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Stopping the big sediment slide

Stopping the big sediment slide

Bala Tikkisetty

Soil is a farmer’s most precious resource. But, in New Zealand, we lose it to the ocean about 10 times faster than the rest of the world, with between 200 million and 300 million tonnes sliding into the sea every year.

That equates to an astonishing 1.1 to1.7 per cent of total global soil loss to oceans despite us having only 0.1 per cent of total land area.

Those statistics are a reflection of the erosion that results from our mountainous and hilly landscape, solid rainfall events and land use practices.

And, as we all know, the resulting sedimentation of our waterways contributes to poor water quality and interferes with aquatic life, as well as affecting the utility of our farming soils.

So preventing current and potential erosion is a key to both the economic and environmental sustainability of our farming.

When considering the best way to tackle erosion, it’s important for farmers and others to look at the various types such as splash, sheet, rill, gully, tunnel, channel and mass movement erosion.

The latter is one of the most common and involves the erosion of soil or rock by gravity-induced collapse. Mass movement erosion is usually triggered by ground water pressure after heavy rain. But it can also have other causes, notably streams undercutting the base of a slope or earthworks. Movement can be either rapid and near instantaneous (landslides, avalanches, debris flows) or slow and intermittent (earth flows and slumps).

Earth and soil slip movement are also often noted after the removal of vegetation from critical slopes associated with soil disturbing activities. These sorts of slopes need to be identified before development starts and should be avoided wherever practicable.

Tackling the source of the problem in this type of way is generally most effective when it comes to preventing actual sedimentation of waterways. The main emphasis should be on erosion control, rather than controls stopping eroded sediment from entering waterways.

There are two main approaches to erosion control: mechanical and biological.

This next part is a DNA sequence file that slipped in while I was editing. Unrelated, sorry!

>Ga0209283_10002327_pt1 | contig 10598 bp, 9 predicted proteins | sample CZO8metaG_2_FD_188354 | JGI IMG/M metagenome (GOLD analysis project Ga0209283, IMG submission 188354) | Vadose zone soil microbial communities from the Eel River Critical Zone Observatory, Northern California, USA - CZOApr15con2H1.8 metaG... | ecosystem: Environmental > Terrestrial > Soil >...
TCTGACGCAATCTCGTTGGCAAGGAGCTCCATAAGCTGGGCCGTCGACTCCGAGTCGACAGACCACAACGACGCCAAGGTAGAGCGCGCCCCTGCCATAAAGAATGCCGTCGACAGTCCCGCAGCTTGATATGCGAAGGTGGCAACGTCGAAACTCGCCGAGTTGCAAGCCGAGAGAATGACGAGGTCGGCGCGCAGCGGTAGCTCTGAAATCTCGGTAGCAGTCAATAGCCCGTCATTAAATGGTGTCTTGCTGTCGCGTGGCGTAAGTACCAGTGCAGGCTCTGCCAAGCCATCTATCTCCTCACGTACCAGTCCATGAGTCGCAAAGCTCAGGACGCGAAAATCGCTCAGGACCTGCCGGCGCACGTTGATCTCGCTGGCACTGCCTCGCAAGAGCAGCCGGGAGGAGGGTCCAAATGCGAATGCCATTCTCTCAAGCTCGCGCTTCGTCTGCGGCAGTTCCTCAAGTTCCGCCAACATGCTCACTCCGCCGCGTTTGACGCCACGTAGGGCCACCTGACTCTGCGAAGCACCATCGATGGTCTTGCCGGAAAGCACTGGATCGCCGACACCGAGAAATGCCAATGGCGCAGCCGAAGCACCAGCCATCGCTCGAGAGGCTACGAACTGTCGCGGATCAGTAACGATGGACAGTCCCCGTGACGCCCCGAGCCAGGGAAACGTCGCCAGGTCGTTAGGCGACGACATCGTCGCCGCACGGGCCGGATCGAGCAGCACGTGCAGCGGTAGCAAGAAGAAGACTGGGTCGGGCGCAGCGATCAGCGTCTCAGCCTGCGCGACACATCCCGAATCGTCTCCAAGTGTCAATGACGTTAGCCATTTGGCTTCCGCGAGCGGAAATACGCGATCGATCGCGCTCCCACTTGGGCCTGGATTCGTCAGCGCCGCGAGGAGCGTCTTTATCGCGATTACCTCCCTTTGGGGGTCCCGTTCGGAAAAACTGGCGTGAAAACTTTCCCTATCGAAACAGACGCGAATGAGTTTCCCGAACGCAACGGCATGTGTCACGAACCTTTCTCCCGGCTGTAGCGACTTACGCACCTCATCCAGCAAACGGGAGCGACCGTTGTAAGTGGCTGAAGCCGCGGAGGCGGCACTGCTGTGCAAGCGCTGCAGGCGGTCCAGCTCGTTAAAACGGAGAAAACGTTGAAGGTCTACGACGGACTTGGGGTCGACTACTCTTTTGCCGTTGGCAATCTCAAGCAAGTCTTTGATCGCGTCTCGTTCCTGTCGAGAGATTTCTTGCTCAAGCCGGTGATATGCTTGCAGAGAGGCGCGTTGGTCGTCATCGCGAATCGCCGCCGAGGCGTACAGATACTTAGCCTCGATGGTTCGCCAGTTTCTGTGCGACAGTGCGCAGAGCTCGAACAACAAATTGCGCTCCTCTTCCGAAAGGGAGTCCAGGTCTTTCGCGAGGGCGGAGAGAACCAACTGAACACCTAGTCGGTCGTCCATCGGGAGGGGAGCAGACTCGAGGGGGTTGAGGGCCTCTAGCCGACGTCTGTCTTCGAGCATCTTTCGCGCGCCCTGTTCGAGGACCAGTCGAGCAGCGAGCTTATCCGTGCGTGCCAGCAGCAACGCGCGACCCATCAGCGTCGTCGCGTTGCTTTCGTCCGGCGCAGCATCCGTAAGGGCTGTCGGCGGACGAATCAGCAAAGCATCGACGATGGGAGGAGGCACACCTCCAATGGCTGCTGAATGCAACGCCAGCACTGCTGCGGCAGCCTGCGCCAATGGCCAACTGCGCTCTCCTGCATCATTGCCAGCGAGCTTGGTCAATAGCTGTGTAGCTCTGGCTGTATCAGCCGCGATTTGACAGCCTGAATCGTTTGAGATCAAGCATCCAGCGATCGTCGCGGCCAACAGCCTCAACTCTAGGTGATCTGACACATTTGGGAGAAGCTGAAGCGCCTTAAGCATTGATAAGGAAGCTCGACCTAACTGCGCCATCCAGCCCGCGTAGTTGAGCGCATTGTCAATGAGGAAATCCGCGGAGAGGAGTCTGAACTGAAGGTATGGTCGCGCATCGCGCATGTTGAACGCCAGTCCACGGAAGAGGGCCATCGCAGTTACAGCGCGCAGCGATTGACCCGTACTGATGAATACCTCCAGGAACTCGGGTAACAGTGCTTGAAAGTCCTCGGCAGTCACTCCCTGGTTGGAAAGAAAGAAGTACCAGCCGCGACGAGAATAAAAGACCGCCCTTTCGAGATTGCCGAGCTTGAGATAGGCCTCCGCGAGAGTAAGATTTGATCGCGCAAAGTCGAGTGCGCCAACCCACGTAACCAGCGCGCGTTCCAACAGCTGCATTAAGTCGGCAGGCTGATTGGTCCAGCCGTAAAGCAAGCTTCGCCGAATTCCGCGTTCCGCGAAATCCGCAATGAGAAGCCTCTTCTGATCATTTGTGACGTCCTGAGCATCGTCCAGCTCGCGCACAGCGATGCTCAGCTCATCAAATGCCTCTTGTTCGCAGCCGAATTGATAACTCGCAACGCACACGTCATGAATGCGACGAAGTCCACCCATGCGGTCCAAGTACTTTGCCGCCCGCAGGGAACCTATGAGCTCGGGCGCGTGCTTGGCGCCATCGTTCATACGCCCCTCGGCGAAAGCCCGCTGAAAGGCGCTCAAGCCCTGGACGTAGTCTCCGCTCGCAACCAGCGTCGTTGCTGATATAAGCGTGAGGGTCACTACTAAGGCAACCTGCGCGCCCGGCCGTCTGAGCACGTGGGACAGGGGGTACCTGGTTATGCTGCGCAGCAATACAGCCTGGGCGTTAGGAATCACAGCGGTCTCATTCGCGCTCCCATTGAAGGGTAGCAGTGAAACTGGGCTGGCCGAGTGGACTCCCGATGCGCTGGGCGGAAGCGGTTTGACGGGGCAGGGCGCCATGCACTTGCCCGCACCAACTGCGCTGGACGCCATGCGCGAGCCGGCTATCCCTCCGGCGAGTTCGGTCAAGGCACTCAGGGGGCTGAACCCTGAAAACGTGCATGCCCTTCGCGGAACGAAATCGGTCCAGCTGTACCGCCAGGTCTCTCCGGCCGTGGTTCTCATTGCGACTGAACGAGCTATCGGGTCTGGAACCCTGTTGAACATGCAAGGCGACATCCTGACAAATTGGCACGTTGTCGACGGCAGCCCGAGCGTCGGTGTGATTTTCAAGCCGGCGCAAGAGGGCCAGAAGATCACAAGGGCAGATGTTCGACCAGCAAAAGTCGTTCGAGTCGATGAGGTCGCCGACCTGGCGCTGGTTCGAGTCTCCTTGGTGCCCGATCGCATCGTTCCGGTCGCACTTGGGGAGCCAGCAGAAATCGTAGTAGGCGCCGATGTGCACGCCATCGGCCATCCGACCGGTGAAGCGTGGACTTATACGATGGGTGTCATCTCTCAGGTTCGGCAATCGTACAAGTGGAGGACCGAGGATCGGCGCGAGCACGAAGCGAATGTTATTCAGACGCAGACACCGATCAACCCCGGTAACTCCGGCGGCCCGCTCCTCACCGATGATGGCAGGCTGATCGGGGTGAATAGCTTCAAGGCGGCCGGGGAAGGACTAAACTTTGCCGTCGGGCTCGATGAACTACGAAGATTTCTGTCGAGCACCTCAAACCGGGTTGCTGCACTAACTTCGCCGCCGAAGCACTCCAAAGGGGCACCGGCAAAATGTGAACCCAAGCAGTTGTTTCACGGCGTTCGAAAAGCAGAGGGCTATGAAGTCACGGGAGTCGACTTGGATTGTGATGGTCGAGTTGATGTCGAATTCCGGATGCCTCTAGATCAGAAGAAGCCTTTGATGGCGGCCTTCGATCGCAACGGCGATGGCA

Mechanical methods such as terracing, debris dams, detention dams, retaining walls and other engineering structures can have an immediate benefit by removing excess water and artificially strengthening slopes or by capturing sediment.

But biological methods – the use of live vegetation – are the more economic means of rehabilitation of eroded land.

Planting vegetation works by roots “holding” the soil and providing ground cover so that the elements don’t wear away directly on the soil.

Planting poplar and willow poles and stakes is a good way to restore physical strength to slopes and minimise slipping and slumping.

Large three metre poles should be planted at least 60 centimetres deep to obtain satisfactory establishment and stability. Lighter two metre poles in sheep-only situations and retired areas should be planted at 50 centimetres deep. One metre stakes can be planted at 40 centimetres deep, depending on the dryness of the site.

Using suitable plant species and lower stocking rates on steep land are other practices that can reduce erosion. In cases where severe erosion is present it may be best to retire land from grazing and, if possible, change land use to plantation forestry.

Waikato Regional Council staff are happy to provide advice on what’s best practice on individual sites. The council also has funding (up to 70 per cent of costs) available to help farmers in susceptible west coast and Waipa catchments carry out erosion control and other land management activities.

Activities the funding covers are;
· tree planting, including pole planting and native plant species

· fencing off marginal land or bush from active use

· riparian management (fencing, planting and stock water reticulation)

· farm plans to identify soils, land use capability and environmental projects (100 per cent of costs).


To provide more information on hill country management the council is organising a stock wintering and soil health field day on Thursday 28 April 2016. It will run from 10am to 1pm at Shaun and Kate Carter’s property, 418 Mangaotaki Road, RD1, Piopio.

· Bala Tikkisetty is a sustainable agriculture co-ordinator at Waikato Regional Council.

ends

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